Task III A. Use the above situation to complete parts A1 through A4: 1. Provide an algebraic representation of the account balance (y) for each of the two savings plans. X= Months Y= Account Balance Saving Plan A (Y2) with initial balance of 400 Y1 = (20)X+ 400 Saving Plan B (Y2) with initial balance of 600 Y2= (10)X + 600 2. Solve the system of equations algebraically to determine when the two savings plans yield identical balances and state this balance.
years. | | The step-by-step calculation is: P | = | S(1 + rt)-1 | | | = | 400,000(1 + 0.0892 x 0.24657534...)-1 | | | = | 400,000 x 0.97847883... | | | = | $391,391.53 | Rounded as last step | b)You are correct. When the first bill matures at time 90 days, the investor purchases a second bill. We must find the purchase price of the second bill. This can be displayed on a time line: | | | | | $P | $400,000 | | | | | | 0 | 90 | 180 | 270 | | | | | | | | | P | = | price | = | unknown | | S | = | Maturity value | = | $400,000 | | r | = | Simple interest rate (decimal) | = | 9.16 | 100 | | = | 0.0916 | | t | = | Time period (years) | = | 90 | 365 | | = | 0.24657534... years.
Financial Analysis Project Go to the Cango intranet http://myphlip2.pearsoncmg.com/masteringbusiness/cango/ and pull the financial statements. Use these to fill out the table found in Doc Sharing labeled Financial Analysis Project. Ratio | Formula(express the ratio in words) | Detailed Calculation(actual numbers from the financial statements used for the calculation) | Final number(Final result of the detailed calculation) | Explanation of why it is important | Efficiency RatioReceivable Turnover | sales/accounts receivables | 51,000,000/33,000,000 | 1.5455 | Shows the sales average of the accounts receivables | Efficiency RatioInventory Turnover | Sales/Inventory | 51,000,000/32,000,000 | 1.5938 | Shows how many times CanGo inventory sold and replaced over a period. |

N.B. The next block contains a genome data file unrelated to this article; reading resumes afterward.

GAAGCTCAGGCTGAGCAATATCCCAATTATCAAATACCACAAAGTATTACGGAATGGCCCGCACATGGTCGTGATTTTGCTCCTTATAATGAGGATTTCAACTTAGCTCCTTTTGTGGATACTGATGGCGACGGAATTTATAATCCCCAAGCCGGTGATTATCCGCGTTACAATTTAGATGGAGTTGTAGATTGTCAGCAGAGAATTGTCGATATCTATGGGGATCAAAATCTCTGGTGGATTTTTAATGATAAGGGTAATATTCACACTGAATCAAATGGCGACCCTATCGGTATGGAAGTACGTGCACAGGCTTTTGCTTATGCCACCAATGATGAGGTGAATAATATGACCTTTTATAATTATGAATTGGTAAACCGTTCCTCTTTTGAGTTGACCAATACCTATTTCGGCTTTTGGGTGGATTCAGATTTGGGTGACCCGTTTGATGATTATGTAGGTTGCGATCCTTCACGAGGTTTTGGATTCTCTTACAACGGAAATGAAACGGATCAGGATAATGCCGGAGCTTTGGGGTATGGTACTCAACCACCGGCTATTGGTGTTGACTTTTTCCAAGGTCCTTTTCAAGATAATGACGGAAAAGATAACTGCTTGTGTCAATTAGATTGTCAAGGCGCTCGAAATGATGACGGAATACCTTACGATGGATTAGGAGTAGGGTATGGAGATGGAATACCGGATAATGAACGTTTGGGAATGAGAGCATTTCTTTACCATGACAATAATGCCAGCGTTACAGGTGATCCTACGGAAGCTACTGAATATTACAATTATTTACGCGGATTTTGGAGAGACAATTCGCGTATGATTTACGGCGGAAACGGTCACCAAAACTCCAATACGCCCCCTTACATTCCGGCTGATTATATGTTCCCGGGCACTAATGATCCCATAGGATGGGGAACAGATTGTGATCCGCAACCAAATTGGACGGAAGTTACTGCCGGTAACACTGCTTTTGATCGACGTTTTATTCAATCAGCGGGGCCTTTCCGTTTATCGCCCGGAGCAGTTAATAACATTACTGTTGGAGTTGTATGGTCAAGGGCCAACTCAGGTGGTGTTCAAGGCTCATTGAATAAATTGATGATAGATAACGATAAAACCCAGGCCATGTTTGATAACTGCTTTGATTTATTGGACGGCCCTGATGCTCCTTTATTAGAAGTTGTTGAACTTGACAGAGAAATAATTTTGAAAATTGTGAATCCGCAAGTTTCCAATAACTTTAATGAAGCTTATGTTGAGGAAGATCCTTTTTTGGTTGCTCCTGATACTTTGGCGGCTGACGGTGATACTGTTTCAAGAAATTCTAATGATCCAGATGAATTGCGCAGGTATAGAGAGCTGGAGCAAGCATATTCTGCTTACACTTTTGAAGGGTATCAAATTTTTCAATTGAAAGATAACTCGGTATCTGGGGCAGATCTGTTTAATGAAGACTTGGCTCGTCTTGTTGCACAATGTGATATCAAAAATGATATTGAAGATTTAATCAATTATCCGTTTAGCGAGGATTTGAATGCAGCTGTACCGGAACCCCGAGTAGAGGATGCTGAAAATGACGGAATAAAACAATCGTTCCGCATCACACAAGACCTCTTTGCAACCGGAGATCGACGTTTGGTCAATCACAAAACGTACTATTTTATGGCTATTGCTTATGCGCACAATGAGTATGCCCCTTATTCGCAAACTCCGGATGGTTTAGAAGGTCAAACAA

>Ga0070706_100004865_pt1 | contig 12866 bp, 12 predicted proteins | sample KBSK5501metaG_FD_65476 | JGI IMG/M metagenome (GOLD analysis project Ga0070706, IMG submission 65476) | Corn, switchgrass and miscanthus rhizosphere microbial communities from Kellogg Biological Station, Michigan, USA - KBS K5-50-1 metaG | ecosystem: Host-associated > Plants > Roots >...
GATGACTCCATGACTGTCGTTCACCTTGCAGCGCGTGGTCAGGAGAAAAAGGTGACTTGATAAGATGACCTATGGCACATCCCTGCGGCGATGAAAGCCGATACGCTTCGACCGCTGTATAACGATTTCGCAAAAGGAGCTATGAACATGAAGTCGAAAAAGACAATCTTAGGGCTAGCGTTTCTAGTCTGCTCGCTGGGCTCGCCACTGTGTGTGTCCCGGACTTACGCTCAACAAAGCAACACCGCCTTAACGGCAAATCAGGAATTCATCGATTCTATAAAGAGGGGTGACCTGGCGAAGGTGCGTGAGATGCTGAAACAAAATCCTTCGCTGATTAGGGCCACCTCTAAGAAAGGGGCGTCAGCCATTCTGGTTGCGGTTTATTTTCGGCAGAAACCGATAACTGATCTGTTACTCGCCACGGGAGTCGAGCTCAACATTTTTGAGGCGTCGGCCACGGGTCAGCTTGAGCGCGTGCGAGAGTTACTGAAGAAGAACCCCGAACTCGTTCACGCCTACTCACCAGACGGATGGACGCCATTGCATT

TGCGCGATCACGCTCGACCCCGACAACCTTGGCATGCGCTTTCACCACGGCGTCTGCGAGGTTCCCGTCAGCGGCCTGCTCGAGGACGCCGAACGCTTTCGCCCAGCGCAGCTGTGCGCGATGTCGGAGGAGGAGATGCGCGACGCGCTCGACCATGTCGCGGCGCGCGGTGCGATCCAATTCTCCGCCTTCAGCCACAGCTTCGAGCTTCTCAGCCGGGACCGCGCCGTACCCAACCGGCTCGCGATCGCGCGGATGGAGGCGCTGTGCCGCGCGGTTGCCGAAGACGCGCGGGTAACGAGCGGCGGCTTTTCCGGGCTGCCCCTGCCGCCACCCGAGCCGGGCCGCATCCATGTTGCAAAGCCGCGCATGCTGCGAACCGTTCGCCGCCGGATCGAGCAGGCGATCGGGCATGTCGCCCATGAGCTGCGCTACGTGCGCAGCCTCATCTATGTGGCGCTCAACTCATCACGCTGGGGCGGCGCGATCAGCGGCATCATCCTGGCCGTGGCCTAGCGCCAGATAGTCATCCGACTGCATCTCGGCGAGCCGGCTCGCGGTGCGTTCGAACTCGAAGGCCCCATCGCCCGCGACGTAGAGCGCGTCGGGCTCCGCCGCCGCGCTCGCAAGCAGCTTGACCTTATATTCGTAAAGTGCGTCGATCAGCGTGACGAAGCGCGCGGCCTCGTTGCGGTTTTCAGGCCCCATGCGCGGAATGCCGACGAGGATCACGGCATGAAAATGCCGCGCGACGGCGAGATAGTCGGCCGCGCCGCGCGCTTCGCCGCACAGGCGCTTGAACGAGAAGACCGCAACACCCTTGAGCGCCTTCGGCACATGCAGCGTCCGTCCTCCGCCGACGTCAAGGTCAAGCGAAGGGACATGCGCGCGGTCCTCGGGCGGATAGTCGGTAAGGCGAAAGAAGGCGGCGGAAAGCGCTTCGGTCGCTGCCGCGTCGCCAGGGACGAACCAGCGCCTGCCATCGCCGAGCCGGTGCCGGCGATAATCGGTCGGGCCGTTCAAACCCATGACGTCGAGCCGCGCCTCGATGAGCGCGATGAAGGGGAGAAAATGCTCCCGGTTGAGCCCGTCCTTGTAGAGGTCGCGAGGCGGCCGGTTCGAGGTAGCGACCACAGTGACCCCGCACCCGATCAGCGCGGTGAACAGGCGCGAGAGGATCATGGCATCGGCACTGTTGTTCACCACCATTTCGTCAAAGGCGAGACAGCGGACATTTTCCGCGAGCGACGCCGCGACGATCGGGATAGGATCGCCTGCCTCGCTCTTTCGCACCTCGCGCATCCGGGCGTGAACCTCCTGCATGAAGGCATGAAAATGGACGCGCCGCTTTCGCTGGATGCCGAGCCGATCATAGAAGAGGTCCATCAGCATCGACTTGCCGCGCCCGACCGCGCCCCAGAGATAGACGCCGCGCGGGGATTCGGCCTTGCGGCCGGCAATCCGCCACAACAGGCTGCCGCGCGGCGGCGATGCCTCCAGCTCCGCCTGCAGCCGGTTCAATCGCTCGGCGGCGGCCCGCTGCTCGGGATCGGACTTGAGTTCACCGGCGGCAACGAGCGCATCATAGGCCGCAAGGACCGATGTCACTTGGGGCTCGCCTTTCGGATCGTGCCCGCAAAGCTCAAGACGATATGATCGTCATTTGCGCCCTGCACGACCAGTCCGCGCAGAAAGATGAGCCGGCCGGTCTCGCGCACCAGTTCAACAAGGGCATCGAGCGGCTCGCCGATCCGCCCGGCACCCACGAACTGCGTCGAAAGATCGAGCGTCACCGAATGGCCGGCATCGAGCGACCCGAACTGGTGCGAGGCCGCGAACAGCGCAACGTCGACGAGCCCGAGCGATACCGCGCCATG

Calculate the PAYG instalment income and the instalment due to the ATO. Complete the BAS Summary boxes below. Using a general journal format, explain how the payment transaction would be recorded in the accounting system. Supplies you have made Total sales & income & other supplies including capital (GST inclusive) G1 Exports Other GST-free supplies Input taxed sales & income & other supplies ADD G2 + G3 + G4 G1 minus G5 G6 Adjustments (must be total transaction value, i.e. GST inclusive) ADD G6 + G7 Divide G8 by eleven G9 66 191 728 100 G2 G3 Acquisitions you have made Capital acquisitions (GST inclusive) All other acquisitions (GST inclusive) ADD G10 + G11 Acquisitions for making input taxed sales & income & other supplies Acquisitions with no GST in the price Total estimated private use of acquisitions + non-income tax deductible acquisitions ADD G13 + G14 + G15 G7 G8 0 728 100 G12 minus G16 Adjustments (must be total transaction value, i.e.